Q&A with Richard Karp

Establishing a new research institute at a top-tier university is a major undertaking that required a great deal of teamwork to pull off. In a recent interview, Richard Karp, founding director of the Simons Institute for the Theory of Computing, talked about how the grant proposal came together.

Richard Karp

Richard Karp

Q: What does it take to get a proposal for something like this together? I take it that there is a lot of behind-the-scenes work involved.

A: In the beginning as we were developing the proposal, we concentrated on the science. We had extended discussions about what Berkeley’s advantages were, its strengths across the board, its connections with Silicon Valley, and its particular strengths in computer science, statistics and mathematics. At least a dozen different faculty got involved in formulating specifications of the kinds of programs that would best serve the worldwide scientific community if we got the grant for the Simons Institute.

All of that was just on the scientific side, but there were many other dimensions to this that I was not experienced in, ranging from budgeting to support services to all kinds of logistical issues. For that, I was really bailed out by people in the College of Engineering’s College Relations office, and the staff at ERSO [Engineering Research Support Organization], who agreed to handle accounting and budgetary activities.

Dean Shankar Sastry was extremely helpful in fostering all of these contributions from the College of Engineering. David Culler, the chair of computer science, played a very encouraging role throughout, and in particular, emphasized the need to connect with Silicon Valley companies who might become sponsors of the institute.

We also had to develop a plan for the space where the institute would occupy, and one of the crucial breakthroughs was when Vice Chancellor [for Research] Graham Fleming proposed that we use Calvin Hall as the base of our institute. That was the biggest single step forward for us; I think the acquisition of a building right on the central campus was really crucial for our cause.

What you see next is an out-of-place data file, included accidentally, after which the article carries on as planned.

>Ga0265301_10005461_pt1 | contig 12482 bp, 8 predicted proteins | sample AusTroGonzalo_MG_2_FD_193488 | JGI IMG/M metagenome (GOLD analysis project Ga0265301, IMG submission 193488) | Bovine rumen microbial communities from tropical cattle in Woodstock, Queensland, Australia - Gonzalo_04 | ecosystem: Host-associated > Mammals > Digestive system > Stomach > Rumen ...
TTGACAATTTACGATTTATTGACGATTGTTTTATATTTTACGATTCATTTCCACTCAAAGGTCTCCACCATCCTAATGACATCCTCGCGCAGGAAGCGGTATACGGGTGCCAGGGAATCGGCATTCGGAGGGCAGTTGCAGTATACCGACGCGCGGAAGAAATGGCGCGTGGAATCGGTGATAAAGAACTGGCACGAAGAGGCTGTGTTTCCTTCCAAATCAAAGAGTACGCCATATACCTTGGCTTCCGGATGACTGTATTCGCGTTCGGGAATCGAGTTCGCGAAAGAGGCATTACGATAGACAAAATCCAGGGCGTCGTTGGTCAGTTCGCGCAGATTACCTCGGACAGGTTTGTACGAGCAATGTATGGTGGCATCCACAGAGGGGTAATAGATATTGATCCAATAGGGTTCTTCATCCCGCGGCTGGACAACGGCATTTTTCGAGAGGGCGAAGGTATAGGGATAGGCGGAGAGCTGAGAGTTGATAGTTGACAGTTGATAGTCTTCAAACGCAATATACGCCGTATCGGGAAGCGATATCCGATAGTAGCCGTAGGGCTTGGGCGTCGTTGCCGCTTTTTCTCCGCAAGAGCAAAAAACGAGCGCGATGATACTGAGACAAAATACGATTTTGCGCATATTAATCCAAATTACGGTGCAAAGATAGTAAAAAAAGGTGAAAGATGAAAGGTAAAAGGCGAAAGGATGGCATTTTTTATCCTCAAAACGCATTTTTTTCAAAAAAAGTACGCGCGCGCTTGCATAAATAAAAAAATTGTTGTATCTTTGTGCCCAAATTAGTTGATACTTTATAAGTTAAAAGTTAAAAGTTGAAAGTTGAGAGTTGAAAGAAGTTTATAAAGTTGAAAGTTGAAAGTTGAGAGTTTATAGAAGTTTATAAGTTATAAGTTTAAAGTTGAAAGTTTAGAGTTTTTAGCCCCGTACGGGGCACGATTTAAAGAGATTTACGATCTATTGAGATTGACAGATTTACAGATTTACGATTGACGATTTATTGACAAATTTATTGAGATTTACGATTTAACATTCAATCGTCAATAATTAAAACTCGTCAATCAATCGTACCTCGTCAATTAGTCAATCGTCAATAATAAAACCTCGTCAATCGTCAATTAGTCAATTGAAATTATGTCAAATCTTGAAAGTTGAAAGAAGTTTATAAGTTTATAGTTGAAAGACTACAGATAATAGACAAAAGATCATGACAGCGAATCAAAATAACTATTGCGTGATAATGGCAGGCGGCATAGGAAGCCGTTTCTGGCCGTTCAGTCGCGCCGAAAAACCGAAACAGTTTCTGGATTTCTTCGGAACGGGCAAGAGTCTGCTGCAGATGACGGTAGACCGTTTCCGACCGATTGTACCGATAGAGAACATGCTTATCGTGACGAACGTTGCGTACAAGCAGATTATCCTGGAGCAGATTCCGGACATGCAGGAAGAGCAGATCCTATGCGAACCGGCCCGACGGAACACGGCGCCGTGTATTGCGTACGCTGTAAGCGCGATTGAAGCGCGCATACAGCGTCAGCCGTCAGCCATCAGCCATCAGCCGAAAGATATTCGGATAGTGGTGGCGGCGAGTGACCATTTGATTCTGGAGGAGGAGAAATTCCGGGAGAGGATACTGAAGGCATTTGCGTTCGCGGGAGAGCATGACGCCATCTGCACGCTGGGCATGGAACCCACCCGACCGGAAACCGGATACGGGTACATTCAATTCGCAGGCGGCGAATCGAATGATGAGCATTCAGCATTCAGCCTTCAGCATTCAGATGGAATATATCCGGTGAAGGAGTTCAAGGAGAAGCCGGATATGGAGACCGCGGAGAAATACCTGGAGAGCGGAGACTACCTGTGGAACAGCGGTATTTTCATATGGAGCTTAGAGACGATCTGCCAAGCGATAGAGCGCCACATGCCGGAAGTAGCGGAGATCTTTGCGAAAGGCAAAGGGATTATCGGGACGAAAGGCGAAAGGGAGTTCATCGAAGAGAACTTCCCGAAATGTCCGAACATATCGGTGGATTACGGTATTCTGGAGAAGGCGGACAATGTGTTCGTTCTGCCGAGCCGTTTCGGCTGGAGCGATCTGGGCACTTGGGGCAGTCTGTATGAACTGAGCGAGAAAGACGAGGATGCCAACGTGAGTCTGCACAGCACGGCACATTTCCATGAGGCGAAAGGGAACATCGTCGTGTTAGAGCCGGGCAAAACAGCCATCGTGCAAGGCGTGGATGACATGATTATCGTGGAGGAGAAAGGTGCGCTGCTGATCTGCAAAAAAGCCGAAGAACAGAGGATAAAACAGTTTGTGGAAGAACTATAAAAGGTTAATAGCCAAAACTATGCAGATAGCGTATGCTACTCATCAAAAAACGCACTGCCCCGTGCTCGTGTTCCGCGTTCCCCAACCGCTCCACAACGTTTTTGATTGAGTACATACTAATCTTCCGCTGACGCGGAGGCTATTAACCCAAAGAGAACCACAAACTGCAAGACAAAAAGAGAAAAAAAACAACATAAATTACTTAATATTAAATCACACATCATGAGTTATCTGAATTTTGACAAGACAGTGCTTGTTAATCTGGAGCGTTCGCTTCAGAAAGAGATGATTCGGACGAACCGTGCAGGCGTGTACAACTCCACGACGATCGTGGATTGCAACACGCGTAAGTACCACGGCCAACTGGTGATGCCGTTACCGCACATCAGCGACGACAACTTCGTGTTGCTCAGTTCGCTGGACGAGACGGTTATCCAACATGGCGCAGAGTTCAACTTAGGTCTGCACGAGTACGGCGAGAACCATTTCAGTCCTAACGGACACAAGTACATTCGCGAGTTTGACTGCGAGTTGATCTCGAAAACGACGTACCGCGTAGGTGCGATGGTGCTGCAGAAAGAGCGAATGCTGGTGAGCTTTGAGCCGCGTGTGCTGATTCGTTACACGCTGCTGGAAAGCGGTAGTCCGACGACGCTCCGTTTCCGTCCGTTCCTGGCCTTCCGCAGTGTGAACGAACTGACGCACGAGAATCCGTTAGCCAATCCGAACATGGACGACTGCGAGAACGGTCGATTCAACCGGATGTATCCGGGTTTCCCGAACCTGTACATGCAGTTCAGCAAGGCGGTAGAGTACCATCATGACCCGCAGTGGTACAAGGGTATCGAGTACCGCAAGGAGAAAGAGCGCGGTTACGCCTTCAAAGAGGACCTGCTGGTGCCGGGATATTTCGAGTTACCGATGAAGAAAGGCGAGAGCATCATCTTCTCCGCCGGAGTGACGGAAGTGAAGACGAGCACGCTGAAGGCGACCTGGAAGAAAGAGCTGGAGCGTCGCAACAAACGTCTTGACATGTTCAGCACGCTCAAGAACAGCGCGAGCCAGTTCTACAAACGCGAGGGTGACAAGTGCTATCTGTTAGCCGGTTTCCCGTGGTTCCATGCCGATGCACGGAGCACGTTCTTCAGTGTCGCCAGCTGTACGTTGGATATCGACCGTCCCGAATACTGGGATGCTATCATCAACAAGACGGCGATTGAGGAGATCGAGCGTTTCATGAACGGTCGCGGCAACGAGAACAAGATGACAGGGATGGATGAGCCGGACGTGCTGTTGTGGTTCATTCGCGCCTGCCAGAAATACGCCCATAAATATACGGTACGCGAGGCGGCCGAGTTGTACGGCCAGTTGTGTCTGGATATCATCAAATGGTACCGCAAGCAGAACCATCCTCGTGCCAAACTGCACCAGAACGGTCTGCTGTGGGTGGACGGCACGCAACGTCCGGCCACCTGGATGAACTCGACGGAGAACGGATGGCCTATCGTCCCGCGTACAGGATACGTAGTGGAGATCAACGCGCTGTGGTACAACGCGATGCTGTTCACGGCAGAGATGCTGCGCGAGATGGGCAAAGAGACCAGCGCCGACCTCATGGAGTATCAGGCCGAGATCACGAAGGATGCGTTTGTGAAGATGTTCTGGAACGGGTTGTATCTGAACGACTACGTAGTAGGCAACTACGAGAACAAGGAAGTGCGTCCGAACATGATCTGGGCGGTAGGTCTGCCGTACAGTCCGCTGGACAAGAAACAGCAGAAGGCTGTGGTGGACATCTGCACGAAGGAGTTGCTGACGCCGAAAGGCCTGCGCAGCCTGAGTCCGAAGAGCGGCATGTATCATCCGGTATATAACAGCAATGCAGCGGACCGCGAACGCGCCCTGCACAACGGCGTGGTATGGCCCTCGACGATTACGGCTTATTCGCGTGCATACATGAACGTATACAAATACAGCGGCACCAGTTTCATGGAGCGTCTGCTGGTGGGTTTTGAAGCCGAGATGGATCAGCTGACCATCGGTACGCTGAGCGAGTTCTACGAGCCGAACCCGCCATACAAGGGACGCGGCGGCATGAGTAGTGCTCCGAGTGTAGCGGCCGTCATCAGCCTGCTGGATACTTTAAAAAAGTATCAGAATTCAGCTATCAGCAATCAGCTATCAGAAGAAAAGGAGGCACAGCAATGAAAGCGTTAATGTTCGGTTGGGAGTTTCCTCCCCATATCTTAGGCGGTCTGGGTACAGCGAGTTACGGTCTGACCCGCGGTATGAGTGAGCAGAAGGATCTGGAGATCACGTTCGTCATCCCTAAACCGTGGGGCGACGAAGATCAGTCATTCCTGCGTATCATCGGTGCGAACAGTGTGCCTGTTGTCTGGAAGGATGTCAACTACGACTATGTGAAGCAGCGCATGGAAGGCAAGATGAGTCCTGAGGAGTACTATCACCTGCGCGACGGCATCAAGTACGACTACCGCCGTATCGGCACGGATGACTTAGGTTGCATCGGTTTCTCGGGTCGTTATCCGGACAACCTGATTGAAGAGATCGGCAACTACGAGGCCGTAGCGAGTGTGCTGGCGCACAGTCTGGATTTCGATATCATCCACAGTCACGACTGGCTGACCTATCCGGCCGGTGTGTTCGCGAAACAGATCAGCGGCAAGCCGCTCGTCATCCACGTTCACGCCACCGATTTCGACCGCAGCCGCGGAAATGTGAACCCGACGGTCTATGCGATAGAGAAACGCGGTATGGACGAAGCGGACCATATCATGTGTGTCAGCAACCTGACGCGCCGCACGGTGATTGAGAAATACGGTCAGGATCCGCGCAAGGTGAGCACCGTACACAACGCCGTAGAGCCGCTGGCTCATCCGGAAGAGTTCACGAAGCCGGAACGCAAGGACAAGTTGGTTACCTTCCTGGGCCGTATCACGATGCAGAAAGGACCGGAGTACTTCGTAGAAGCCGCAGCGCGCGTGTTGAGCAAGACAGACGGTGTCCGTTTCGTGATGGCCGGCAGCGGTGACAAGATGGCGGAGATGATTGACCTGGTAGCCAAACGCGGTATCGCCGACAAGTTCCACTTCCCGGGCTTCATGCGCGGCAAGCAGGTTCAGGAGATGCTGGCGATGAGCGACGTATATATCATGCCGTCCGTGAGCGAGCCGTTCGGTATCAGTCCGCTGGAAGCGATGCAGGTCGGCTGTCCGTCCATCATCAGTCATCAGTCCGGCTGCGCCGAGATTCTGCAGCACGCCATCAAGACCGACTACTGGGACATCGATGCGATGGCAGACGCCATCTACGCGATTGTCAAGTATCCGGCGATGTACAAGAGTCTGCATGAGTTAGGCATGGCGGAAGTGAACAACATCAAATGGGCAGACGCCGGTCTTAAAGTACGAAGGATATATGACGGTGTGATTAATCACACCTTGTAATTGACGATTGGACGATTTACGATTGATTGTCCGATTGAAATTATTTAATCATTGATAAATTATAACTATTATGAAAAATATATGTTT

Once we were granted Calvin Hall, people in the College of Engineering’s Capital Projects played a big role in mobilizing an architectural firm to sketch out what Calvin Hall could be transformed into.

Q: Why was it so important to have the Simons Institute sited on campus?

A: One of the great assets to our approach was that we wanted to reach out very broadly to disciplines across the campus, and so having it on campus and accessible for all of the Berkeley departments and students just made a huge difference.

Dean Mark Richards encouraged us to talk to people across the College of Letters and Science, which paid off tremendously because we were able to mobilize dozens of faculty members to attend the crucial Simons Foundation site visit, and testify to what it would mean to each of them in their own specific fields to have the institute here at Berkeley. And I think this meant a great deal.